RFC: On-demand package installation API in kdelibs

Martin Sandsmark martin.sandsmark at kde.org
Thu Jul 29 16:44:23 BST 2010

On Thu, Jul 29, 2010 at 04:12:53PM +0200, Lubos Lunak wrote:
>  So? If you're fine with polkit for the clock, you should be fine with polkit 
> for installing trusted packages too.

You don't see the difference between allowing the user to change the clock
without asking for confirmation, and installing unauthenticated, arbitrary
packages from arbitrary sources without confirmation?

>  Which is not the usual case. The usual case is also a result of the user 
> explicitly doing something.

Could you please enlighten me to the usual case, if not the application
trying to use this functionality? If you intend to just install all the extra
dependencies once on the first run of the application, why not add them as
normal (or optional) dependencies to the application?

>  Of course not. The useful feature is the excuse.

It is still just an excuse. But if you think training users to click through
and entering their passwords, as well as moving legal liability over to KDE,
is worth it for band-aiding over distributions crippling their multimedia
packages, I can't argue with you, only disagree.

> > >  No. They are in additional 3rd party repositories which need to be added
> > > first, or the packages need to be installed in a different way, so they
> > > sadly can't be installed in a simple way :(. But you don't install those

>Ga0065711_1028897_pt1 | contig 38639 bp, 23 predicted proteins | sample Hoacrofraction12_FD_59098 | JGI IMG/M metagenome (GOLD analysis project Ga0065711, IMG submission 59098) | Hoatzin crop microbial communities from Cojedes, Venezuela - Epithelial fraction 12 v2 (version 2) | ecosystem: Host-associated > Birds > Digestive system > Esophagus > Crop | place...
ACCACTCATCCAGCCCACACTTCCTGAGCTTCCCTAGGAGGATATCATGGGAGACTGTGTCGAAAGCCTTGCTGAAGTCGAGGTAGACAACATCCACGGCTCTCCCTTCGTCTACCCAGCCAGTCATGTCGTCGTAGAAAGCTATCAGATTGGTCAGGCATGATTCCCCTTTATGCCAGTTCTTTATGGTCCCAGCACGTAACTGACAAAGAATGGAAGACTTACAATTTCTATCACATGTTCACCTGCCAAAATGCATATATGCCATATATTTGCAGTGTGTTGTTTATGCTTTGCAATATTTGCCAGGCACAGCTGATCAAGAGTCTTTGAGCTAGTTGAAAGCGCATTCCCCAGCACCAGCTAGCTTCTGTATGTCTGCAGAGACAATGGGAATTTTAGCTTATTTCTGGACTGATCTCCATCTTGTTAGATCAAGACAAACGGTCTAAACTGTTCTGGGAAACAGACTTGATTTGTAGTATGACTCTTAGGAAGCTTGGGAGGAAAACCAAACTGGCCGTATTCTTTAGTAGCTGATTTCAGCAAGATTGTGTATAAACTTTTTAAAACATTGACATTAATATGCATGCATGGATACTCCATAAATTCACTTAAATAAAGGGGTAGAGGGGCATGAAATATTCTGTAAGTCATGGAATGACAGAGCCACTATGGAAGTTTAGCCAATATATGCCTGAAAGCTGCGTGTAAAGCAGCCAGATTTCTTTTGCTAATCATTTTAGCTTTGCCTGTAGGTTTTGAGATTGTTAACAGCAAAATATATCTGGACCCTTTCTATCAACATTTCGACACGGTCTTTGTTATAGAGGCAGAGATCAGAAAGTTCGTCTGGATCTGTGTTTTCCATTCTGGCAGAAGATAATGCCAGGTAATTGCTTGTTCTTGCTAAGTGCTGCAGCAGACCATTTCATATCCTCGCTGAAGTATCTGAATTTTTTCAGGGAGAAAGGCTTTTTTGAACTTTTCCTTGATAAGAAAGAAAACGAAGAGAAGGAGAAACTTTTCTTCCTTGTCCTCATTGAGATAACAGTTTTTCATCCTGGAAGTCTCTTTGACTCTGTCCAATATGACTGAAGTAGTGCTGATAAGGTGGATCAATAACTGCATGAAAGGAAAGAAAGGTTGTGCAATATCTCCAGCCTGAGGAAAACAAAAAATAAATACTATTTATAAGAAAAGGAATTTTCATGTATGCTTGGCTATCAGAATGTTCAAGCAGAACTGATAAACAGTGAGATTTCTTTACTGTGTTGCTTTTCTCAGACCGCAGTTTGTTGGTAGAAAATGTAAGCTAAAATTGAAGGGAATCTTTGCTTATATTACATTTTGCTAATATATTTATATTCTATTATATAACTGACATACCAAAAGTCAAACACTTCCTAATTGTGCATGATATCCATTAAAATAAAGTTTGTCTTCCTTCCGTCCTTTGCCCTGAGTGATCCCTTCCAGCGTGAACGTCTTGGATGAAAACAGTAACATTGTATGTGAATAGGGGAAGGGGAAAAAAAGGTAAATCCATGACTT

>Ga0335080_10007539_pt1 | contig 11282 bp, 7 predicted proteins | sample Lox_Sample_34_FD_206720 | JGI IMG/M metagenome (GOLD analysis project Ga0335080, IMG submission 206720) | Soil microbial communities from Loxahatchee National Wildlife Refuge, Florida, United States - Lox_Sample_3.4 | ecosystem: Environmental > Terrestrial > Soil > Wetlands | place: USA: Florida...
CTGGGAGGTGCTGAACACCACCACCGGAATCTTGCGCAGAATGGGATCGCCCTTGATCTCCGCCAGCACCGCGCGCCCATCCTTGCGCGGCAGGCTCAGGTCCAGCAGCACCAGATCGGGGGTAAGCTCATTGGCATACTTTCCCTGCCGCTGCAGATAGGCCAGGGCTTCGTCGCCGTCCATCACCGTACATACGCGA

> > > every day either.
> > Seriously, you want KDE to automatically download and install unverifiable
> > packages from 3rd parties?
>  No. Did I say that? Let see. No, I didn't.

1.: You proposed this API to automatically install extra multimedia packages
    when missing.
2.: These multimedia packages are not available in the official, verifiable

So yes, you did. Unless you mean the distributions somehow can verify the
packages, in which case I don't have a problem with this.

> - Because we already do have it, today. Just check the dialog or notification 
> next time something complains you don't have something installed. And nothing 
> stops you, you can have it cumbersome forever if you want.

I don't get that dialog, I have a package manager that handles this at
installation time. :-)

> - Because I doubt it's more secure and it's definitely not more sane.

I'm sorry, a perfect implementation will of course be secure, what I meant
was that it would be bad from a security perspective (training users to click
through etc.).

> - Because most people prefer computers doing the work for them, and not doing 
> work for computers.


>  I'm not ignoring the feedback, I wouldn't be bothered with writing this mail 
> otherwise. Also, not ignoring the feedback means also not ignoring all those 
> people who say your concerns don't matter much in practice and who outnumber 
> you.

OK, and sorry if I am very stubborn and rude.

Noone has yet met my criticism, though (without being incoherent from
sentence to sentence).

Martin Sandsmark 

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